Journal of Drug Metabolism & Toxicology

Journal of Drug Metabolism & Toxicology
Open Access

ISSN: 2157-7609


Testosterone and Estradiol Affect Renal Oxidative Metabolism and Glutathione Pathway of Wistar Rats

Stefano Maso, Annamaria Nicolli, Alberto Gambalunga, Michele Mongillo, Federica Chiara, Andrea Trevisan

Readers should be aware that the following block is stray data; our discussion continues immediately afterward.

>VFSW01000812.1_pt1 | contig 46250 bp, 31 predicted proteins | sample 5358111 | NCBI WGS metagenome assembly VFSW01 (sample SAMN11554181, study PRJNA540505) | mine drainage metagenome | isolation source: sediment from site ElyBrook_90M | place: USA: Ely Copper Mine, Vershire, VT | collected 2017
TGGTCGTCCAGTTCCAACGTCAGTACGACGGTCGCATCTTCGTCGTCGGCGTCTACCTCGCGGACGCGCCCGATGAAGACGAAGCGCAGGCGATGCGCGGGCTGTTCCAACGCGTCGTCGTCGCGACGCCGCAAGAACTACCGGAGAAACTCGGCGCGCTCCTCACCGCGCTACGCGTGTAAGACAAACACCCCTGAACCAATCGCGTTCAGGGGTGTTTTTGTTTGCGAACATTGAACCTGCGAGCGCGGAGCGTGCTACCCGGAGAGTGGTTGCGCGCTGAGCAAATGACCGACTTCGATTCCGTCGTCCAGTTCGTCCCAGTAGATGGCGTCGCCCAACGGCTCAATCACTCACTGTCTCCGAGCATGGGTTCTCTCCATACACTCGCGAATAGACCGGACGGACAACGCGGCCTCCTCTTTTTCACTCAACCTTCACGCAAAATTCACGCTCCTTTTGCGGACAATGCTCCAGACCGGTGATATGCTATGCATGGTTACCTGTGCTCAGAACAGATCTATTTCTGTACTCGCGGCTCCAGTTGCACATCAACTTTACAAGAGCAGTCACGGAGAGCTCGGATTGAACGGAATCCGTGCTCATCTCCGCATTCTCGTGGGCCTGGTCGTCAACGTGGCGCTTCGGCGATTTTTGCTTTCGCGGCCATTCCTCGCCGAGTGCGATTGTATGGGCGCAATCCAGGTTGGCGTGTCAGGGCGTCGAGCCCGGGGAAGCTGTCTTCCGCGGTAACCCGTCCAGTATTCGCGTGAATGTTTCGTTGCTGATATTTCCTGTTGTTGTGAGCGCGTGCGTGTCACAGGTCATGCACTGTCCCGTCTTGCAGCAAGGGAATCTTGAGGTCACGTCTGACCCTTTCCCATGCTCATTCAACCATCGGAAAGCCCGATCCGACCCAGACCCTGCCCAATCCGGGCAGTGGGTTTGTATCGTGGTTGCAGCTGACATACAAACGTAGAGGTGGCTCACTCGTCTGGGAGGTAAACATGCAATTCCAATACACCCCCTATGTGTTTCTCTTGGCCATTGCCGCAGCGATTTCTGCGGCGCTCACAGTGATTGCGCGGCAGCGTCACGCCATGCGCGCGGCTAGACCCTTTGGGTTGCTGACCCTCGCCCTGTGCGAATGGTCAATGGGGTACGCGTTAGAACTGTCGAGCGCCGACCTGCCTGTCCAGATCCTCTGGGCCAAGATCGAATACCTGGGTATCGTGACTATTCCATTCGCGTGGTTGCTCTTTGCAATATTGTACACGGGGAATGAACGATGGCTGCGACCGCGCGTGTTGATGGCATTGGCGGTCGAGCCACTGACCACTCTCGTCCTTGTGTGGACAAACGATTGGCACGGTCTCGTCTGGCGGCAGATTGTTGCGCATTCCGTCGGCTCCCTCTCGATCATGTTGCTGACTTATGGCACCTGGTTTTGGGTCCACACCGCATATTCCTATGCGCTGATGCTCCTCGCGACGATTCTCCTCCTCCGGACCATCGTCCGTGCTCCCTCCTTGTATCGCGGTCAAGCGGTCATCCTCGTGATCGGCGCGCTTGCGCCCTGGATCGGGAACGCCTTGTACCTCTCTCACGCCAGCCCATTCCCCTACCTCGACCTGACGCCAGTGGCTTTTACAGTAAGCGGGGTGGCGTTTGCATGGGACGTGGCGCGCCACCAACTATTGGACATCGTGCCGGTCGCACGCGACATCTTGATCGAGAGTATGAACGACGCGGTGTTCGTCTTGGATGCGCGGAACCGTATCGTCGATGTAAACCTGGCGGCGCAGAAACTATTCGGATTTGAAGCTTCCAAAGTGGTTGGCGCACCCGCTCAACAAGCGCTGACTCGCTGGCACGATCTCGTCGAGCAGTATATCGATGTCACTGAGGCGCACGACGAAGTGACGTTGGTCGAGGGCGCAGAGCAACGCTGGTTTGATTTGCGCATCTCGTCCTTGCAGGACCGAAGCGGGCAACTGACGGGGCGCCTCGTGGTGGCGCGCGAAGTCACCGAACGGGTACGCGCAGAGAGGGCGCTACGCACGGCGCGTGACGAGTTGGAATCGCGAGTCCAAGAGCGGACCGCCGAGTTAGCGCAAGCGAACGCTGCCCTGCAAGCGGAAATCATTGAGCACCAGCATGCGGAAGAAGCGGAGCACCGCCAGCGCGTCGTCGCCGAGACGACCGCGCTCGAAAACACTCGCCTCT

The impact of sexual hormones on kidney metabolism may be relevant to modulate the effect of nephrotoxic substances. In the present research the effects of castration, testosterone, and estradiol on renal oxidative metabolism [cytochrome P-450 (CYP)], glutathione pathway [glutathione content (GSH), glutathione S-transferases (GST) activities, and cysteine-conjugate ß-lyase [as glutamine transaminase K (GTK) activity] have been studied. Naive male rats have a significantly lower GSH content but show a significantly higher GST activities and CYP content than females, whereas no sex difference was for GTK activity. Castration significantly reduces GSH content and GTK activity in females and CYP content in males, partially but significantly restored by testosterone. Testosterone significantly increases GSH content and GTK activity in males and GTK activity and CYP content in females. Estradiol increases GSH content in males, whereas decreases GST activities in females and CYP content in both sexes. Castration followed by testosterone treatment increases GTK activity in both sexes whereas increases CYP content and reduces GSH content in females. Castration followed by estradiol treatment increases GSH content and reduces GST activities in males and CYP content in both sexes. In conclusion, the results suggest that sex hormones influence metabolic pathways of the kidney and that they are probably responsible of the sex- related differences of chemical-induced nephrotoxicity. An univocal model to define sex-related toxicity of xenobiotic substances is far to be identified.